Such reassessments are hardly surprising in a collection built between the final years of the nineteenth century and ca. 1915/20. Open questions clearly remain when it comes to Louise Bachofen-Burckhardt’s Old Master collection. Yet scholars now have a much better understanding of many issues than Louise Bachofen-Burckhardt, Wilhelm von Bode, and their contemporaries could possibly have had. The exhibition seeks to shed light on this development—not in order to call the outstanding merits of this benefactress in question, but so as to document the progress that an entire discipline has made.










Today's News

January 2, 2020

The Belle Époque comes to life through stunning exhibition in Vero Beach

Exhibition at Kunstmuseum Basel pays homage to its most important patron

Museums throw open the storage rooms, letting in the public

Berlinische Galerie acquires a work by Lotte Laserstein

Woody Vasulka, whose video art extended boundaries, dies at 82

Galerie Thaddaeus Ropac Paris presents an exhibition devoted to Irving Penn's still lifes

Mourning Iraq's destruction, a native son creates

Book offers the most comprehensive overview of Christo and Jeanne[Claude to date

Couture creations for dancing bodies

The Regional Government 0f Bizkaia agrees to house Zubieta's Goyas in the Bilbao Fine Arts Museum for 7 years

Arte Fiera announces the list of galleries participating at its 44th edition

Major exhibition of early works by Alan Davie and David Hockney on view at The Hepworth Wakefield

Munnings Art Museum announces lavish new book of previously unseen letters between the artist and his wife

Museum of Anthropology explores urgent social issues through ceramic arts in new exhibition

'Don't believe a word,' a look at language and power (and why dolphins have accents)

Exhibition features some of the best international Indigenous contemporary art

Retrospective on the work of Mario Merz on view at the Museo Reina Sofía in Madrid

Johanna Kandl explores the physical dimension of artworks in exhibition at the Lower Belvedere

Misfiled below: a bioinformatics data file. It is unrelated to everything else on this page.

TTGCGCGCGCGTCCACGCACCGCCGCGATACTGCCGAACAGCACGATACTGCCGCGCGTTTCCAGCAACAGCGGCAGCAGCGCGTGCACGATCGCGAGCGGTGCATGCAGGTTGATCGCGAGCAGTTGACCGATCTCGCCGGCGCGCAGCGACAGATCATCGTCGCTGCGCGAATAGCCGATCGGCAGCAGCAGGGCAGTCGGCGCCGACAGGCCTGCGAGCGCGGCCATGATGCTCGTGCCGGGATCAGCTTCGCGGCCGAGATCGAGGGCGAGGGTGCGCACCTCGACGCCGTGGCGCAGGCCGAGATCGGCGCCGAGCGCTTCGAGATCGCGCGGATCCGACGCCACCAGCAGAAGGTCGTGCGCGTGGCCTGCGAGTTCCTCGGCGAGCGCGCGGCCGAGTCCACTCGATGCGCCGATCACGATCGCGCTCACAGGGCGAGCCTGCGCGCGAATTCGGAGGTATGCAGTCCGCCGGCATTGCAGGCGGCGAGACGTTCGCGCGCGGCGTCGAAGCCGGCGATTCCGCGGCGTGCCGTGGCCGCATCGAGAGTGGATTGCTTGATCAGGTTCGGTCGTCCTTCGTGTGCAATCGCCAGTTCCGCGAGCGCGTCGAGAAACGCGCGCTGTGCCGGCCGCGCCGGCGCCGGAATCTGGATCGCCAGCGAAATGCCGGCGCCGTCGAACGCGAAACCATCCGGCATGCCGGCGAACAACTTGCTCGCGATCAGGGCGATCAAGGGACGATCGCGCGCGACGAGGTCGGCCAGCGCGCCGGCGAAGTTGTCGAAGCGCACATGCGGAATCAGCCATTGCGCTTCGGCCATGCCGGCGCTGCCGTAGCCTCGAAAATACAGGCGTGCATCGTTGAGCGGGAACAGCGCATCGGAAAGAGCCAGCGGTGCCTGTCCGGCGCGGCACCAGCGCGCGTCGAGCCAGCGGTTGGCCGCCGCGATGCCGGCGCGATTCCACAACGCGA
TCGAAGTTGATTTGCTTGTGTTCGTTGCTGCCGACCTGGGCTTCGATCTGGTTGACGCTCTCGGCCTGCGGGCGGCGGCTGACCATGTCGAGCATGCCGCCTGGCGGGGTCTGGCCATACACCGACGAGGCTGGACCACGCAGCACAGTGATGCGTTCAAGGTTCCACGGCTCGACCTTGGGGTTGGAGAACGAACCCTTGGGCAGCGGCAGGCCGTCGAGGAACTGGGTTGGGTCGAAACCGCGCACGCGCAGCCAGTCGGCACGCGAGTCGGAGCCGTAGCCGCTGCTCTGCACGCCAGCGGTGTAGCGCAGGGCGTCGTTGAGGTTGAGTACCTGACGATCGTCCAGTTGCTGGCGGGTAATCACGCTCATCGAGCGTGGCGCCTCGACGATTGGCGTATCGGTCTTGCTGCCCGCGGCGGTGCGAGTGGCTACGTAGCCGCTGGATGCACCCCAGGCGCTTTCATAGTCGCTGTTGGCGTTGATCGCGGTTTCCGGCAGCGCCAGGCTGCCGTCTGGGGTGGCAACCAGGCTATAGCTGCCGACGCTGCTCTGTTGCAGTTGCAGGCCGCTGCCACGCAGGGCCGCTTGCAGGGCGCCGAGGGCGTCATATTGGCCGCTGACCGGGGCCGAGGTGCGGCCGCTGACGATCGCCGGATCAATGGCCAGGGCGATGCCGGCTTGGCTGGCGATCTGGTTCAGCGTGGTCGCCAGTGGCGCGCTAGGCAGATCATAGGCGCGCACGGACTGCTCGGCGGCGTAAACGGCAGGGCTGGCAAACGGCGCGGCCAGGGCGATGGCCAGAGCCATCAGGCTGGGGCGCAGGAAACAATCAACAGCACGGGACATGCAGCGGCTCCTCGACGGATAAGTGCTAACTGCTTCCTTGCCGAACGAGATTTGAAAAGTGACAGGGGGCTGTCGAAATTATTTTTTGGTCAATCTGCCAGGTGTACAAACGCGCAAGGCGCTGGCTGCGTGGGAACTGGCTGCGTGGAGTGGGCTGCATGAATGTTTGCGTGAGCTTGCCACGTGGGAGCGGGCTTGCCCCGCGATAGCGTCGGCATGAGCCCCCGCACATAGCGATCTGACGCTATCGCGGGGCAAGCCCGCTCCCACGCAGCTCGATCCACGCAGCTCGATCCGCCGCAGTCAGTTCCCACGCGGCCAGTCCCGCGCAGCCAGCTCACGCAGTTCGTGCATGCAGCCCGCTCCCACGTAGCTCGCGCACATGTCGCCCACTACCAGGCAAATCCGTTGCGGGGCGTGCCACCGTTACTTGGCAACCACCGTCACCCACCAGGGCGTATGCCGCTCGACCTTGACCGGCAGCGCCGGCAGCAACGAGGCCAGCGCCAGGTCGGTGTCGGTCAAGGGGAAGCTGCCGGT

Folk puppets keeping heritage of Egyptian satire alive

First New York exhibition by The Beautiful Project on view at The Met's Education Center

Adam Driver has put everything he's got on screen

Review: Anna Netrebko rings in the year with a Met Gala

Maria Phillips' Bellevue Arts Museum exhibition interrogates our relationship with plastic

Burning issue: China's incense makers toil ahead of Lunar New Year

Design Ideas from The World's Best Online Casinos

Online slots in Canada - best way to play

Poets and mobile applications - a digital approach to writing

Lootie's provably fair system

The Best Vape Brand of 2020

ICT Suites: The Plethora of Advantages it Offers




Museums, Exhibits, Artists, Milestones, Digital Art, Architecture, Photography,
Photographers, Special Photos, Special Reports, Featured Stories, Auctions, Art Fairs,
Anecdotes, Art Quiz, Education, Mythology, 3D Images, Last Week, .

 



Founder:
Ignacio Villarreal
(1941 - 2019)
Editor & Publisher: Jose Villarreal
Art Director: Juan José Sepúlveda Ramírez

Royalville Communications, Inc
produces:

ignaciovillarreal.org avemariasound.org juncodelavega.com facundocabral-elfinal.org
Founder's Site. The most varied versions
of this beautiful prayer.
Hommage
to a Mexican poet.
Hommage
       

The First Art Newspaper on the Net. The Best Versions Of Ave Maria Song Junco de la Vega Site Ignacio Villarreal Site
Tell a Friend
Dear User, please complete the form below in order to recommend the Artdaily newsletter to someone you know.
Please complete all fields marked *.
Sending Mail
Sending Successful